“It looks quite similar to the ring that I affixed to the fish that I caught.”

“Because this is the same fish, and that is the same ring,” Furous spat venemously.

“No offense intended young man.  I am merely shocked at the time it took, or rather, how quickly, this beast was secured.”

“Likely it did not swim far from its spot of release, therefore, I was able to catch it so quickly.”

“It looks, well, honestly, it looks smaller than I recall.”

“This is the same fish.  The ring is attached.  How many great fish out in the sea could possibly have a silver ring stuck into their fin as this one does?”

“Only one of which I am aware.”

There was an intense pause in their dialogue, as both fishermen regarded each other stoically.  Small waves rippled upon the docks, and made sounds like that of a dog lapping in a water dish.  The fish’s tail continued to tap the boards, and the crowd whispered anxiously.

Allamar turned to the crowd.

“May I have several, able, individuals to assist please?  We need to get to this fish to the pen as soon as possible.”

The crowd flexed and shifted as several villagers broke from the group, then scurried forward to help.

“We should need only four,” Allamar said.

Furous tensed as several of the volunteers backed away, leaving himself, Allamar, and four grisled, seaworn villagefolk standing on the narrow pier, as the crowd instinctively moved away from the group of six.

“Shall we?”

There were several assumptive nods, and a guttural “Umph,” as they gathered around the giant fish, wrapped their arms under its floundering mass, and heaved.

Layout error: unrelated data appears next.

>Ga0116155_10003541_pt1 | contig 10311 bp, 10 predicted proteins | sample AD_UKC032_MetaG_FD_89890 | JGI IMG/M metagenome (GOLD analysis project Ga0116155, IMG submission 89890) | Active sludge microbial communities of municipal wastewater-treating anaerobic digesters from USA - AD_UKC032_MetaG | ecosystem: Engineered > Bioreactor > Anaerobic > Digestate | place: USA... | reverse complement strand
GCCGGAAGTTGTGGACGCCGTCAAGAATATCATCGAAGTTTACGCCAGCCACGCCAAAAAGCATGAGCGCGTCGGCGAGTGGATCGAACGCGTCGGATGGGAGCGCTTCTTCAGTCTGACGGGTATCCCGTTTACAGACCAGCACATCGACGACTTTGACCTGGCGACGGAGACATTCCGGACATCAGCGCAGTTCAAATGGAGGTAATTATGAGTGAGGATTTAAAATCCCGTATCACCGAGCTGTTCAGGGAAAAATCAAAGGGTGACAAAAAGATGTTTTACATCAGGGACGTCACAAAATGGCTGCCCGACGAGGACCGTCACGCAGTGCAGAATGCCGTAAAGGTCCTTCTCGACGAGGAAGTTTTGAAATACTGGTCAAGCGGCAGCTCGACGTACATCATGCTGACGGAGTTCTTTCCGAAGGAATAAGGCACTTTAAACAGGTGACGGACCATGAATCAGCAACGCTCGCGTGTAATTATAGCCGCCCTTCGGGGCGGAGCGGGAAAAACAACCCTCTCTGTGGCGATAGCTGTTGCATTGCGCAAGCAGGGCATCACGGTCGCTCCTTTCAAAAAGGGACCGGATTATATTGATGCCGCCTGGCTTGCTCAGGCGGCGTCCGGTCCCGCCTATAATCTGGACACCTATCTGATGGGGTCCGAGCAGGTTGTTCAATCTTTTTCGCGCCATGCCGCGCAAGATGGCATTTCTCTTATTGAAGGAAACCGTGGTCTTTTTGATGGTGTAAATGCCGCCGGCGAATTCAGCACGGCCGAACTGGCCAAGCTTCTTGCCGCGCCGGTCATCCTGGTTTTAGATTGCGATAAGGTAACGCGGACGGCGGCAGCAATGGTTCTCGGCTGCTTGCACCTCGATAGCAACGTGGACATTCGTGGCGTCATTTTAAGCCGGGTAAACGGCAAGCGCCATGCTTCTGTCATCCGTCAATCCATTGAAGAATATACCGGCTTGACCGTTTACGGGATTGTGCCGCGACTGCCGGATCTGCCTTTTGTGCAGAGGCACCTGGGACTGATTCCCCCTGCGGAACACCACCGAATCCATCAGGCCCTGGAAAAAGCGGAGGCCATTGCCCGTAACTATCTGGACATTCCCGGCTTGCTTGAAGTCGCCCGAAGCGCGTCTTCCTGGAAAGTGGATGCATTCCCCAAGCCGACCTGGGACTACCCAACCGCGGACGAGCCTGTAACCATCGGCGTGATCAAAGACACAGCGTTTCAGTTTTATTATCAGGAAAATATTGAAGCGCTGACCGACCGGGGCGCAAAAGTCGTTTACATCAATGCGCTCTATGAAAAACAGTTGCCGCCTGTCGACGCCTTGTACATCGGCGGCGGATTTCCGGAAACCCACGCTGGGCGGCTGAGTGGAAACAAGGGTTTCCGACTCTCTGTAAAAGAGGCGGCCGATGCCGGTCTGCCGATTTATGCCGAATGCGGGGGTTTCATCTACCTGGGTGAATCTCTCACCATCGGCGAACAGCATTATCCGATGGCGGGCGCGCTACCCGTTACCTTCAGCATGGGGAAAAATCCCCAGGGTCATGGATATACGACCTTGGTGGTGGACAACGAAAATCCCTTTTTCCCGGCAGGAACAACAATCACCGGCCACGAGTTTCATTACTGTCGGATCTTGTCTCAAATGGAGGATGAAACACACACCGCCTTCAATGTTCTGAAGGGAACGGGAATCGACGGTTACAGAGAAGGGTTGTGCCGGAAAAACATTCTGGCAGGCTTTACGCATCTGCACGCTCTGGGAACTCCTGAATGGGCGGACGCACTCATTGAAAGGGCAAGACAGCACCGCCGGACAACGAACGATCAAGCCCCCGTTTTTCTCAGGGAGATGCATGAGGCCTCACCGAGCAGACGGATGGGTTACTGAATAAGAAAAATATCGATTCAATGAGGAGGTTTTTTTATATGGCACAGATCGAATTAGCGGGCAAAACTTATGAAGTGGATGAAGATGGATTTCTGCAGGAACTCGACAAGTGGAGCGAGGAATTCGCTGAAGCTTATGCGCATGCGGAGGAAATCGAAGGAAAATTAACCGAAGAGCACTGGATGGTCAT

The procession resembled more a funeral, than that of celebration, as the great beast continued to decline during their solemn portage.  It barely twitched, as they crossed the village to approach the pen, and only wiggled slightly as they descended the stairs towards the enclosure.

“Stop,” Allamar commanded, as they drew within ten paces of the pen.

Furous shouted, “This fish won’t survive much longer!  We have to get it to pen!”

“Don’t you think that should have been more of a concern before I helped you pull it from the water at the dock?”

“I never asked for your help, you assisted without my request.”

“That’s what a leader should do.”

Five men stood frozen, ten feet from the octagonal pen, and waited for Allamar to dictate their next action.  The crowd that had followed them waited at a distance without so much as a whimper.  The only sound came from the subtle swish of leaves at the behest of a gentile breeze.

“This fish has been out of the water just before you brought it to the dock Furous.”

Allamar held the body of the fish with his bulky, sinewy right arm, and gestured to the crowd with his left with an expansive motion.

“You know that this is the truth. DON”T YOU!?”

The crowd murmured collectively, and a large section of the group, the fisherman of the village, nodded acquiescently in agreement.

“To the scale,” Allamar demanded of his porters.

The group shuffled towards the markings made over multiple generations, and catches upon the wood.  They carefully carried the great fish towards the burned in designators that had indicated the great reel-ins of chiefs.  They shifted to align the fish in their arms to near the measurements that marked Allamar’s appointment as chief of the village.

Furous’s catch was two feet shy of the mark.